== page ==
McCoy Tyner is a Grammy winning jazz pianist who is famous for his key role in the John Coltrane’s quartet. He was born in Philadelphia and began to play the piano at 13 years old. Although Tyner was born in Philadelphia, his family roots are based in North Carolina, where both of his parents grew up. His father was also a lover of music and he sang in the church quartet. The piano that he received from his mother was kept at her salon where she encouraged him to get better and practice. The familial support he received for his music was crucial to his development as a young musician. He was also influenced by the percussionist Garvin Masseaux who is said to have aided in developing Tyner’s percussive sound. Tyler attended music institutions where he continued to refine his skills and prepare for one of the most influential jazz piano playing with Coltrane.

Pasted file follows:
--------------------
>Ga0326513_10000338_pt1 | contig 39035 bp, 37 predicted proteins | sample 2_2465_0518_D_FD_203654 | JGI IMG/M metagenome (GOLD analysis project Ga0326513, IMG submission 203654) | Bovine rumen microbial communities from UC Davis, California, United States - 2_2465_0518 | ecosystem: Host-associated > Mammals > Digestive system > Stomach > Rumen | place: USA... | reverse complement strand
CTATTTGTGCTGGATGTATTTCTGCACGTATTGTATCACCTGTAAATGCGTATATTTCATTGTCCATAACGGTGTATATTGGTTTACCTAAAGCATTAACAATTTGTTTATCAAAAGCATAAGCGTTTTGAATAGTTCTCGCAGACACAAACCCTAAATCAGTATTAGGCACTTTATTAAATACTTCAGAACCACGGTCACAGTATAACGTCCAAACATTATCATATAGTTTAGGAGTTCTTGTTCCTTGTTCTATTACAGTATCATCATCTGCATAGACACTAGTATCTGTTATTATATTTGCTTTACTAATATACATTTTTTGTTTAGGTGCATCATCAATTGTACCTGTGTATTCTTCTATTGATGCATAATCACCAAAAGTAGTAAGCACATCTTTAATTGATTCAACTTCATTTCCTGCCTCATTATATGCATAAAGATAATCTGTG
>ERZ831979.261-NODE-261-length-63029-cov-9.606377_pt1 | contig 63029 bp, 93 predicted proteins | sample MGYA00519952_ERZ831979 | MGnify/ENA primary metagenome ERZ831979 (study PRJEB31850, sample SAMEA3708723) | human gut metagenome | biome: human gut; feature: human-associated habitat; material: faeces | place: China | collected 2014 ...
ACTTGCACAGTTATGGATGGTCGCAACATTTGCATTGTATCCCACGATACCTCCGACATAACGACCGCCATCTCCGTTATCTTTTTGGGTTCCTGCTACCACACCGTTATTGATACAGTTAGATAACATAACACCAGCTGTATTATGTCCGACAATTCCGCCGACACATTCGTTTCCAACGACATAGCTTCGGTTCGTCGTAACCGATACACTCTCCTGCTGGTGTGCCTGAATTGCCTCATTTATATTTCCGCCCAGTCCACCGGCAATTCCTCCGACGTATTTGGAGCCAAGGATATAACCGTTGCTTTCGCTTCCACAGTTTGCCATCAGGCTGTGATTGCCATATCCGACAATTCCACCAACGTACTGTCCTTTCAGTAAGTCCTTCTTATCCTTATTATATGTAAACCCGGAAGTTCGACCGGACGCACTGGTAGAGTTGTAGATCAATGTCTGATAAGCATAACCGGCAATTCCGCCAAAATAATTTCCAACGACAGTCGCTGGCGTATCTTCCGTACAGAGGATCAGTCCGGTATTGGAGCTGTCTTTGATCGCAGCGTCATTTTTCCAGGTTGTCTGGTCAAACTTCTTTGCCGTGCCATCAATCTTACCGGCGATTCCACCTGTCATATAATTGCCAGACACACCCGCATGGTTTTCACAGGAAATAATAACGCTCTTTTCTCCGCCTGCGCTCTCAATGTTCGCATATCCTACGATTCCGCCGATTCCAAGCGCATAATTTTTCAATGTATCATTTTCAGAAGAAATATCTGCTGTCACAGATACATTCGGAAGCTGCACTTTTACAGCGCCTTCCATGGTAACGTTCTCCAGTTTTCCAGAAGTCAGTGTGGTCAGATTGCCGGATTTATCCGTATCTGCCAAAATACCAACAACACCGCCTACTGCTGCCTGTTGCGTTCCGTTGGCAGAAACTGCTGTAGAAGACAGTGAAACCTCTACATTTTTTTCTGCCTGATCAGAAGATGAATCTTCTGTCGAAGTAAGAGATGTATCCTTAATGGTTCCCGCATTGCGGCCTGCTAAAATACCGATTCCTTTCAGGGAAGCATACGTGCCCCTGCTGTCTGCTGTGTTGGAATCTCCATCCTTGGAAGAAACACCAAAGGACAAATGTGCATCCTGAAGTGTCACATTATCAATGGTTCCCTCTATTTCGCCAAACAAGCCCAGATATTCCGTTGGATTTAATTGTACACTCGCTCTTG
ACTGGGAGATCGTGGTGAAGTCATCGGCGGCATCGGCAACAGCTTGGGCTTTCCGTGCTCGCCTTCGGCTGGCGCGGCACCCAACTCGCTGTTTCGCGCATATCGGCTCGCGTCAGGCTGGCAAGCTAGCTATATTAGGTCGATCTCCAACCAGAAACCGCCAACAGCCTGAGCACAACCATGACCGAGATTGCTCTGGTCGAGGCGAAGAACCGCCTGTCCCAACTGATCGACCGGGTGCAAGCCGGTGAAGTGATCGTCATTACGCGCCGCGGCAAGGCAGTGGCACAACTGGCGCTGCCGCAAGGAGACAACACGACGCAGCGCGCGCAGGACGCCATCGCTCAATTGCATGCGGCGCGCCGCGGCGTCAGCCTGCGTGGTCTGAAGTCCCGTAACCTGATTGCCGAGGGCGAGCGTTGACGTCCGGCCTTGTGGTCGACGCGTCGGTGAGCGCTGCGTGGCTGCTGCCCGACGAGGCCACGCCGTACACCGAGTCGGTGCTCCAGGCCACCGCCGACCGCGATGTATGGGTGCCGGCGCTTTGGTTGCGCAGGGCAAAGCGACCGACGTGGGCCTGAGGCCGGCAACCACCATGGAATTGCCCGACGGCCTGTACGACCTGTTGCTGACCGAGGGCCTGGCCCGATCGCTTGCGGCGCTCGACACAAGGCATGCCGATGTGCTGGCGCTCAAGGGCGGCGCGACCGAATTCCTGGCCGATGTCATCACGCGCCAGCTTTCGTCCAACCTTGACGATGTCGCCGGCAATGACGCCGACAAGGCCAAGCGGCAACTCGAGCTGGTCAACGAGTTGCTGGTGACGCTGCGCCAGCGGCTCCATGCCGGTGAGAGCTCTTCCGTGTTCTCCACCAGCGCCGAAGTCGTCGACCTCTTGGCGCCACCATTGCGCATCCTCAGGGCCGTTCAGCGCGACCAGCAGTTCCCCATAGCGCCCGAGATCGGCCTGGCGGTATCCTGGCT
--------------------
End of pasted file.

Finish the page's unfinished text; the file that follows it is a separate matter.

Tyner was born in 1938 and entered his early 20s in the late 50s and early 60s, which was an amazing time for jazz. Jimmy Smith, Lee Morgan, Red Garland, Kenny Barron and Richie Powell were one of the few local jazz musicians that influenced Tyner.
Coltrane credits Tyner with allowing Coltrane to be able to play freely because he knew that Tyner held down the harmonies. Coltrane states “He’s sort of the one who gives me wings and lets me take off from the ground from time to time.” Although Tyner and Coltrane had undeniable musical chemistry, they also had a strong personal bond that strengthened their music. They formed a connection where Tyner felt as if he was Coltrane’s little brother and they shared their interests in spiritual wellness and a Higher Power. Tyner composed ‘The “Believer” that Coltrante recored in 1958 which led to the understanding that they would work together and Tyner would play piano for Coltarane’s band. Tyler was 21 years old when he was apart of Coltrane’s quartet and he played along with Elvin Jones and Jimmy Garrison.
In 1965 Tyner left the group because he said that the music had gotten to loud and “unwieldy” because Coltrane added extra horns and percussionists. After leaving Coltrane Tyner started to get into post bop and released “The Real McCoy,Tender Moments, Time for Tyner, Expansions” and more. Tyner played a key role in jazz and his work will be forever cherished. He passed away in March of 2020 and may he rest in peace.